Generative adversarial network (GAN) is one of the most state-of-the-art artificial neural networks for new data generation. It is widely implemented in photograph generation, photograph editing, face aging, and more. The cores of GAN are the generator and the discriminator. They two play an adversarial game where the generator is learning to fool the discriminator by making fake images that look very much like real images, while the discriminator is learning to get better at detecting fake images. In an ideal situation, at the end of the training, the generator can produce fake images that look exactly like real images, but the discriminator can still find out they are fake.

While convolutional layers play an important role in the discriminator, transposed convolutional layers are the primary building blocks for the generator. Thanks to the TensorFlow API — Keras, building GAN becomes a very convenient process. However, setting the right values for the parameters, such as kernel sizes, strides, and padding, require us to understand how transposed convolutions work.** In this notebook, I would like to share some of my personal understandings about transposed convolutions, and hopefully help you to reveal the mystery.** Throughout the notebook, I will use convolutions as the comparison to better explain transposed convolutions. I will also show you how I implement these understandings to build my own convolutional and transposed convolutional layers, which act like a naive version of the Conv2D and Conv2DTranspose layers from Keras. **The notebook consists of three sections:**

**What is the transposed convolution?****What are the parameters (kernel size, strides, and padding) in Keras Conv2DTranspose?****Build my own Conv2D and Conv2DTranspose layers from scratch**

I understand the transposed convolution as the opposite of the convolution. In the convolutional layer, we use a special operation named cross-correlation (in machine learning, the operation is more often known as convolution, and thus the layers are named “Convolutional Layers”) to calculate the output values. This operation adds all the neighboring numbers in the input layer together, weighted by a convolution matrix (kernel). For example, in the image below, the output value **55** is calculated by the element-wise multiplication between the 3x3 part of the input layer and the 3x3 kernel, and sum all results together:

One Convolution Operation With 3x3 Part of the Input Layer and the 3x3 Kernel

Without any padding, this operation transforms a 4x4 matrix into a 2x2 matrix. This looks like someone is casting the light from left to right, and projecting an object (the 4x4 matrix) through a hole (the 3x3 kernel), and yield a smaller object (the 2x2 matrix). **Now, our question is: what if we want to go backward from a 2x2 matrix to a 4x4 matrix?** Well, the intuitive way is, we just cast the light backward! Mathematically, instead of multiplying two 3x3 matrices, we can multiply each value in the input layer by the 3x3 kernel to yield a 3x3 matrix. Then, we just combine all of them together according to the initial positions in the input layer, and sum the overlapped values together:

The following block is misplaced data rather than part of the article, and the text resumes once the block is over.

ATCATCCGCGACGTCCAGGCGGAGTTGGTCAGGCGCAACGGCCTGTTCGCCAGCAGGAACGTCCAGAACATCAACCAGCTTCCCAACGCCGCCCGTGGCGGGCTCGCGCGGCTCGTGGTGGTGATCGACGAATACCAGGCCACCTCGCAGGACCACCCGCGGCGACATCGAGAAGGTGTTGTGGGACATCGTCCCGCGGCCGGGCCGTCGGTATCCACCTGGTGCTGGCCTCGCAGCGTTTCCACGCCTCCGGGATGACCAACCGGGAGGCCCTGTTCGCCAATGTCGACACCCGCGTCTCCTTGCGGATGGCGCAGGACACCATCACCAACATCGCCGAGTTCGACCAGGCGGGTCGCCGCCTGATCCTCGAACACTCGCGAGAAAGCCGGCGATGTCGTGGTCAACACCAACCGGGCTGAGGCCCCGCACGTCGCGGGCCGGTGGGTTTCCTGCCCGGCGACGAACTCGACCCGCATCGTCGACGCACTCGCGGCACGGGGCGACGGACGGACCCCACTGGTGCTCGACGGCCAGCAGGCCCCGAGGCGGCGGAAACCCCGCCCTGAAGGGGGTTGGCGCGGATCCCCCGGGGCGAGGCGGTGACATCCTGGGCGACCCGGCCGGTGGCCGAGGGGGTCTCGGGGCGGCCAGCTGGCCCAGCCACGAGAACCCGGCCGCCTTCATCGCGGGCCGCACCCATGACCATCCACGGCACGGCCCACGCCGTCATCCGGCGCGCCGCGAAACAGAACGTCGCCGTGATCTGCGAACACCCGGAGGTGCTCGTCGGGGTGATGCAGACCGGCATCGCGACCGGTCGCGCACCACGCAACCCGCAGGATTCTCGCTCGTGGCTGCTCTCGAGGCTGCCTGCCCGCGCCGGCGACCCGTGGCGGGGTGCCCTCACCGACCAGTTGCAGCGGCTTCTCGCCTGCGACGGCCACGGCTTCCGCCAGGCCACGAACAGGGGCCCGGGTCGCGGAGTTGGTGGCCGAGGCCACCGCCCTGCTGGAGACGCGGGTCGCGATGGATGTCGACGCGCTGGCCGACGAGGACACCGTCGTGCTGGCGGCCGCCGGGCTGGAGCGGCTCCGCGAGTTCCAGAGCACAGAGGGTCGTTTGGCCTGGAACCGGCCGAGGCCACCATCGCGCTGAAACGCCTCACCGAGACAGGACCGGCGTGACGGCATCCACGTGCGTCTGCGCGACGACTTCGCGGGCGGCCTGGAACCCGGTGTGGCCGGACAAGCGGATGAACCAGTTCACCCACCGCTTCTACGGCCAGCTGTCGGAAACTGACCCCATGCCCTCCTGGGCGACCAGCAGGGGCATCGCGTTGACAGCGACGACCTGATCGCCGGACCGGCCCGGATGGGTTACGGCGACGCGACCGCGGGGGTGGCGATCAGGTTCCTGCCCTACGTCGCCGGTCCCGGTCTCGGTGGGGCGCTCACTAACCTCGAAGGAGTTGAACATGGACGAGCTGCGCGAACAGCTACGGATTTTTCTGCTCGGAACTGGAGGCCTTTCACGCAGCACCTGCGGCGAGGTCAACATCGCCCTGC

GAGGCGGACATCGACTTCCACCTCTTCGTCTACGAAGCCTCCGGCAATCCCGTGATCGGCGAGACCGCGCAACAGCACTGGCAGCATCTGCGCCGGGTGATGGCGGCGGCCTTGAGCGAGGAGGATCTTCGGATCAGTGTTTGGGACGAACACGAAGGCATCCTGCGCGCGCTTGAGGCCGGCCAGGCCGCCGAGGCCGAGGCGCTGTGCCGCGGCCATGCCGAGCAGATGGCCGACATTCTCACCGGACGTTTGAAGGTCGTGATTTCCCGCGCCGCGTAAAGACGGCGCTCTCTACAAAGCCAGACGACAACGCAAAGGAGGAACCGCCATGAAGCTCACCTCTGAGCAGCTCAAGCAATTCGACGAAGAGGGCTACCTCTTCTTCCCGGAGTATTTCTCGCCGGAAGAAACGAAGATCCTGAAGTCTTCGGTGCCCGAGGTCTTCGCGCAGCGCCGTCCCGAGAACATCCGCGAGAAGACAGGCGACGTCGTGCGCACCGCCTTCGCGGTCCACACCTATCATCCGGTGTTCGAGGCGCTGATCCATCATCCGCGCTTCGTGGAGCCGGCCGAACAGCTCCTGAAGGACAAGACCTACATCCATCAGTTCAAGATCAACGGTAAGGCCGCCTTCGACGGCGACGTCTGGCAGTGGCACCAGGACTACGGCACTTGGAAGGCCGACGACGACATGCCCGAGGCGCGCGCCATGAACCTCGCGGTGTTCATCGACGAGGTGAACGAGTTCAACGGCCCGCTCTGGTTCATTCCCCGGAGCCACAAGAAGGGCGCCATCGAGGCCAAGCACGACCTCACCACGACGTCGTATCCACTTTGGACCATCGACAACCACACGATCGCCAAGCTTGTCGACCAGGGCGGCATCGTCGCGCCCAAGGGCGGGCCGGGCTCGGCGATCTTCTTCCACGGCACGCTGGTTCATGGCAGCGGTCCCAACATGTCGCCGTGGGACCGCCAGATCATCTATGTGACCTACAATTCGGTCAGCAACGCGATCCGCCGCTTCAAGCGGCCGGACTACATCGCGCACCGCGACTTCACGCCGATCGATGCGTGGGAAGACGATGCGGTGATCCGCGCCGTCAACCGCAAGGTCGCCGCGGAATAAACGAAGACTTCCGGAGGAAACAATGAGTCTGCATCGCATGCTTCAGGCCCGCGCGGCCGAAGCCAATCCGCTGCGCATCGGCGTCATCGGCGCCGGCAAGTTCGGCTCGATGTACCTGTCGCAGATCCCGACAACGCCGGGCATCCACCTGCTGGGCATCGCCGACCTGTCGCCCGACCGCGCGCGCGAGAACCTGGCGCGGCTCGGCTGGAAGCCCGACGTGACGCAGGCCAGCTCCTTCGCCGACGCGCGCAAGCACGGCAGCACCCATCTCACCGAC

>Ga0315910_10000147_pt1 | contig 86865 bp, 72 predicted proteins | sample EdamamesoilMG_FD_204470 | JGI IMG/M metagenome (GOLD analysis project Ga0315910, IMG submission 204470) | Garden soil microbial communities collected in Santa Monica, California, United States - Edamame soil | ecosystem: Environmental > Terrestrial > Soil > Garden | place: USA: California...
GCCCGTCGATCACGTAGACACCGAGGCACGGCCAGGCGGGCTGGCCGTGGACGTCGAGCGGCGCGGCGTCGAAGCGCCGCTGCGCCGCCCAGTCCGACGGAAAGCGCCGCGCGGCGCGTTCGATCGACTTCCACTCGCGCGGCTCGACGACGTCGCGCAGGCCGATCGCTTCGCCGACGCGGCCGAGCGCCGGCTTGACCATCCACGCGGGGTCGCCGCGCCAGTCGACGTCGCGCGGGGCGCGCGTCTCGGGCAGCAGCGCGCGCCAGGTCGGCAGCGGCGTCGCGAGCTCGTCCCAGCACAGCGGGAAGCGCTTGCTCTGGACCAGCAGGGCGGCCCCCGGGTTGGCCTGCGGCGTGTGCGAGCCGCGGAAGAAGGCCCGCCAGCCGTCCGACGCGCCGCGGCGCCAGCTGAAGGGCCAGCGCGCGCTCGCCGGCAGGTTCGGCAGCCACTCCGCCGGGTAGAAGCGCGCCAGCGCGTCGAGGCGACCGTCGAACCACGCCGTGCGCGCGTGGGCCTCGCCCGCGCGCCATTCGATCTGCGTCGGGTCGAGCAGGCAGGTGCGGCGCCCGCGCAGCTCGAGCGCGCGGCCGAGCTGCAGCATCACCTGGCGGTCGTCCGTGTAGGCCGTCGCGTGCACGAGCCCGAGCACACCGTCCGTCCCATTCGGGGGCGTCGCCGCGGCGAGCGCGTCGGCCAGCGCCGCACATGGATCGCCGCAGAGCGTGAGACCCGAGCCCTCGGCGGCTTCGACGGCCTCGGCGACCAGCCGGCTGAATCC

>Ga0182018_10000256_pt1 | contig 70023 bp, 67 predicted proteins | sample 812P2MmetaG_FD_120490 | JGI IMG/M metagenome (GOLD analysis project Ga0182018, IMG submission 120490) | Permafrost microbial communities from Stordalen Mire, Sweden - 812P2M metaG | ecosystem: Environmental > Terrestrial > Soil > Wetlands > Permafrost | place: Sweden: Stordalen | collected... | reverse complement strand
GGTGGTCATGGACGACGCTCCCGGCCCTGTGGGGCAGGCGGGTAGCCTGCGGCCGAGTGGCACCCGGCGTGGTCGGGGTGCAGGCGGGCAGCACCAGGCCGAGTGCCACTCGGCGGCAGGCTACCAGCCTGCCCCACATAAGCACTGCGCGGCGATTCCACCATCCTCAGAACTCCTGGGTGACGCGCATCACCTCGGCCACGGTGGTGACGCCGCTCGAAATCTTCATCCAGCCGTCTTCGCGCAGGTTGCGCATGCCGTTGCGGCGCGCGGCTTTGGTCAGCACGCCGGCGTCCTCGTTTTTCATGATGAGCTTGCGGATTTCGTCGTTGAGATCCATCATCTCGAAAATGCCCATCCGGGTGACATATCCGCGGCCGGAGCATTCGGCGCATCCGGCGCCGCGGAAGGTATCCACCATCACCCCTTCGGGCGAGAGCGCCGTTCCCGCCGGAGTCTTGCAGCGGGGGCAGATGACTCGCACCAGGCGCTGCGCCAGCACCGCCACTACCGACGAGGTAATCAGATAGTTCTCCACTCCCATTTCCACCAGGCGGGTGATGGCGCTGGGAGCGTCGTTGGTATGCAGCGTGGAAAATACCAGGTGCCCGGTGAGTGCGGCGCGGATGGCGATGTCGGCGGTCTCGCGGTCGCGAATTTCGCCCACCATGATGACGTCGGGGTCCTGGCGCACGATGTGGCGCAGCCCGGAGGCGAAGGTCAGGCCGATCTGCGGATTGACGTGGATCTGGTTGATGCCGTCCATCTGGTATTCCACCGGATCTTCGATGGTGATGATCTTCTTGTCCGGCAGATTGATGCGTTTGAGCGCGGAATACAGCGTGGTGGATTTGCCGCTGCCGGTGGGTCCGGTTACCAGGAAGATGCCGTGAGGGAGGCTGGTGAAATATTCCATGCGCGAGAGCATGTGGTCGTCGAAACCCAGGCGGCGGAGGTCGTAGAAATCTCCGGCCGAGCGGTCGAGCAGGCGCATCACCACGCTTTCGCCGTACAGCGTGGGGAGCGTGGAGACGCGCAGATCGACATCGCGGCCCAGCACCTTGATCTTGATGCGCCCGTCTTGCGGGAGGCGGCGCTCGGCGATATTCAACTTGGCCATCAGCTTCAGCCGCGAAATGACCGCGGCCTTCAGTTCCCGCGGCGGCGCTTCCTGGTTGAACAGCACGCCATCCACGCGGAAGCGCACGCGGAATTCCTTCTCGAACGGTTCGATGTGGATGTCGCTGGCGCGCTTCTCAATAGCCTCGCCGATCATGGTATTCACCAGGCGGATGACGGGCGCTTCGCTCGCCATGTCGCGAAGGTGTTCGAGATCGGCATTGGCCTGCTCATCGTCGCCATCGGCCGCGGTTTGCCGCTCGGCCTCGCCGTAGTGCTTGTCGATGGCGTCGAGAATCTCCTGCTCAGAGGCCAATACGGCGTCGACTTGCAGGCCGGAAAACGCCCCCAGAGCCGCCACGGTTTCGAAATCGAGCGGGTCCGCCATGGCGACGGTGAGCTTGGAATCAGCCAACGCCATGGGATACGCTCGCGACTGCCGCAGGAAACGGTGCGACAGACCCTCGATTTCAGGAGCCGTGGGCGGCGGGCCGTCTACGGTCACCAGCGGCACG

Multiply Each Element in the Input Layer by Each Value in the Kernel

Combine All Four Resulting Layers Together And Sum the Overlapped Values

In this way, it is always certain that the output of the transposed convolution operation can have exactly the same shape as the input of the previous convolution operation, because we just did exactly the reverse. **However, you may notice that the numbers are not restored.** Therefore, a totally different kernel has to be used to restore the initial input matrix, and this kernel can be determined through training.

To demonstrate that my results are not just some random numbers, I build the convolutional neural networks using the conditions indicated above through Keras. As can be seen from the code below, the outputs are exactly the same.

Now that you may be wondering: hey, this looks just like a reversed convolution. Why is it named “transposed” convolution?

To be honest, I don’t know why I had to struggle with this question, but I did. I believed that it’s named as “transposed” convolution for a reason. To answer this question, I read many online resources about transposed convolution. An article named “Up-sampling with Transposed Convolution” helped me a lot. In this article, the author Naoki Shibuya expresses the convolution operation using **a zero-padded convolution matrix instead of a normal squared-shape convolution matrix**. Essentially, instead of expressing the above kernel as a 3x3 matrix, when performing the convolutional transformation, we can express it as a 4x16 matrix. And instead of expressing the above input as a 4x4 matrix, we can express it as a 16x1 vector:

Express 3x3 Kernel as 4x16 Zero-Padded Convolution Matrix (Image by Author)

The reason it is 4x16 matrix is that:

- 4 rows: in total, we can perform four convolutions by splitting a 4x4 input matrix into four 3x3 matrices;
- 16 columns: the input matrix will be transformed into a 16x1 vector. To perform the matrix multiplication, it has to be 16 columns.

Express 4x4 Input Matrix as 16x1 Vector (Image by Author)

In this way, we can directly perform the matrix multiplication to get an output layer. The reshaped output layer will be exactly the same as the one derived by the general convolution operation.

#convolutional-network #python #machine-learning #editors-pick #deep-learning #deep learning

17.00 GEEK